struct VertexData { float[3] position; //3x32-bits float[2] texCoord; //2x32-bits float[3] normals; //3x32-bits } //Total of 32 bytes Every vertex gets a position, a coordinate on my texture, and a normal to do some light calculations. In this case we have 8x32=256bits per vertex. Since the texture coordinates lie in the interval [0,1] and the normal vector components are in the interval [-1,1] it would seem useful to use normalized representation as suggested in the topic linked at the top of the post. The texture coordinates might as well be represented in a fixed-point model, because it seems most useful to be able to sample the texture in a uniform manner, as the pixels don't get any "denser" as we get closer to 0. In other words the "delta" does not need to become any smaller as the texture coordinates approach (0,0). A similar argument can be made for the normal-vector, as a normal vector should be normalized anyway, and we want as many points as possible on the sphere around (0,0,0) with a radius of 1, and we don't care about precision around the origin. Even if we have large textures such as 4k by 4k (or the maximum allowed by D3D11, 16k by 16k) we only need as many grid-points on one axis, as there are pixels on one axis. An unsigned normalized 14 bit integer would be ideal, but because it is both unsupported and impractical, we will stick to an unsigned normalized 16 bit integer. The same type should take care of the normal vector coordinates, and might even be a bit overkill.
struct VertexData { float[3] position; //3x32-bits uint16_t[2] texCoord; //2x16bits uint16_t[3] normals; //3x16bits } //Total of 22 bytes Seems like a good start, and we might even be able to take it further, but before we pursue that path, here is my first question: can the GPU even work with the data in this format, or is all I have accomplished minimizing CPU-side RAM usage? Does the GPU have to convert the texture coordinates back to a floating-point model when I hand them over to the sampler in my pixel shader? I have looked up the data types for HLSL and I am not sure I even comprehend how to declare the vertex input type in HLSL. Would the following work?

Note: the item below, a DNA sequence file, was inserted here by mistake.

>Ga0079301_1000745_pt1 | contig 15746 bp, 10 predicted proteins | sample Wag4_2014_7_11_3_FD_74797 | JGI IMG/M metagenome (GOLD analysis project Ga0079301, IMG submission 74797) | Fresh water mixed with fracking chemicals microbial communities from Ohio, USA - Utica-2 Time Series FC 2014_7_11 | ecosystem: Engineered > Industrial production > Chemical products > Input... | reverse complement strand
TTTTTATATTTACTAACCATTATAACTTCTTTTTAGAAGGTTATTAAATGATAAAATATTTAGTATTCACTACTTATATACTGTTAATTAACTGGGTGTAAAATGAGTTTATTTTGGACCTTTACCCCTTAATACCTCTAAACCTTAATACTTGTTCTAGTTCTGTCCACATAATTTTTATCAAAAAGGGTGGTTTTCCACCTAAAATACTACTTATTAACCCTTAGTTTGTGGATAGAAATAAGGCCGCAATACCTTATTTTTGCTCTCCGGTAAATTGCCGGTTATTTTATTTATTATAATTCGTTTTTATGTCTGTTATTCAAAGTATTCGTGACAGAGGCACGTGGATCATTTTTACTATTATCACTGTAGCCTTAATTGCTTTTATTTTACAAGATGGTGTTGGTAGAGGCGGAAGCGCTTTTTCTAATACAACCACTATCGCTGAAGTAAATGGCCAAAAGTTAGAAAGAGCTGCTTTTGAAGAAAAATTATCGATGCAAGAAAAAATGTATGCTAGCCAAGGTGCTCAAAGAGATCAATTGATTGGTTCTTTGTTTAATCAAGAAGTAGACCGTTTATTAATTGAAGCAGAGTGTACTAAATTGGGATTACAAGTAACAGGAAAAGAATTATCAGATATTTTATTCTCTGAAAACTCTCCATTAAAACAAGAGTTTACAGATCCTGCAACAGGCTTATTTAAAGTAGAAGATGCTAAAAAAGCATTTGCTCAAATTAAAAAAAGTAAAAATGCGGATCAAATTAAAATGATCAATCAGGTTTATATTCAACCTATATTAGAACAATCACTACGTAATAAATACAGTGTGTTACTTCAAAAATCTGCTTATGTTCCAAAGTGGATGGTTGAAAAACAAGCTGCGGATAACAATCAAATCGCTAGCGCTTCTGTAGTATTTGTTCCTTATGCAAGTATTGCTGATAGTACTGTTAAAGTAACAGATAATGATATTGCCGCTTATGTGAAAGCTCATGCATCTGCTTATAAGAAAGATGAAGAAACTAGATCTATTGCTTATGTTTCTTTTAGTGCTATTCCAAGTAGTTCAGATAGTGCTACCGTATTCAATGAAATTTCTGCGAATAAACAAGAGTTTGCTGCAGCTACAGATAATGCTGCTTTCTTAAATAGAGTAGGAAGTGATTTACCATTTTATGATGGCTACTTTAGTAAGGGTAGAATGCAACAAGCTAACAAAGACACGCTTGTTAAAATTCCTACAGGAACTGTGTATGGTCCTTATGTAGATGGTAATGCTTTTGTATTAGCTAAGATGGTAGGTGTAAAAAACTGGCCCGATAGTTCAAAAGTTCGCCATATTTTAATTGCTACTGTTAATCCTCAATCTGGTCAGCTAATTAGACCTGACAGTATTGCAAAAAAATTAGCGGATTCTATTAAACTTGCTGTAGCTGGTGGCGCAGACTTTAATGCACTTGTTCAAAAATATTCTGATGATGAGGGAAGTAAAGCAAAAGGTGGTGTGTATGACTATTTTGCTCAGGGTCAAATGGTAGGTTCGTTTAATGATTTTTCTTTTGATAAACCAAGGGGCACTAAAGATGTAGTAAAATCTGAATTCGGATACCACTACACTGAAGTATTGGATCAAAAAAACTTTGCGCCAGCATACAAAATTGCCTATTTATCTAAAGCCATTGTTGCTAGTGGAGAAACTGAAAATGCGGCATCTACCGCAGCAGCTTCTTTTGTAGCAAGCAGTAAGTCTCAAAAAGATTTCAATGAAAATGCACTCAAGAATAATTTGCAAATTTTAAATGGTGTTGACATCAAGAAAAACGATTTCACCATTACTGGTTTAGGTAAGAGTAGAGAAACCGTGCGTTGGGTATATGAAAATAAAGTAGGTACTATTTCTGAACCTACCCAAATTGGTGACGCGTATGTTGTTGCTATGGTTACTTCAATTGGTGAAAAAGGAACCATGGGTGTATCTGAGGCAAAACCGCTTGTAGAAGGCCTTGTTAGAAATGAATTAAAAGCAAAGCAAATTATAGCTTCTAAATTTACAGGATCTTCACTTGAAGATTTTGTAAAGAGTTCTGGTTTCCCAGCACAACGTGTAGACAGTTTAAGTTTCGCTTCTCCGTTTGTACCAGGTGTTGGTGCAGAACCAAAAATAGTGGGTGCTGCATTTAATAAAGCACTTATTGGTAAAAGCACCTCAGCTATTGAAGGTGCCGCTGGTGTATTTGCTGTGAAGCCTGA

struct VertexInputType { float3 pos; //this one is obvious unorm half2 tex; //half corresponds to a 16-bit float, so I assume this is wrong, but this the only 16-bit type I found on the linked MSDN site snorm half3 normal; //same as above } I assume this is possible somehow, as I have found input element formats such as: DXGI_FORMAT_R16G16B16A16_SNORM and DXGI_FORMAT_R16G16B16A16_UNORM (also available with a different number of components, as well as different component lengths). I might have to avoid 3-component vectors because there is no 3-component 16-bit input element format, but that is the least of my worries. The next question would be: what happens with my normals if I try to do lighting calculations with them in such a normalized-fixed-point format? Is there no issue as long as I take care not to mix floating- and fixed-point data? Or would that work as well? In general this gives rise to the question: how does the GPU handle fixed-point arithmetic? Is it the same as integer-arithmetic, and/or is it faster/slower than floating-point arithmetic?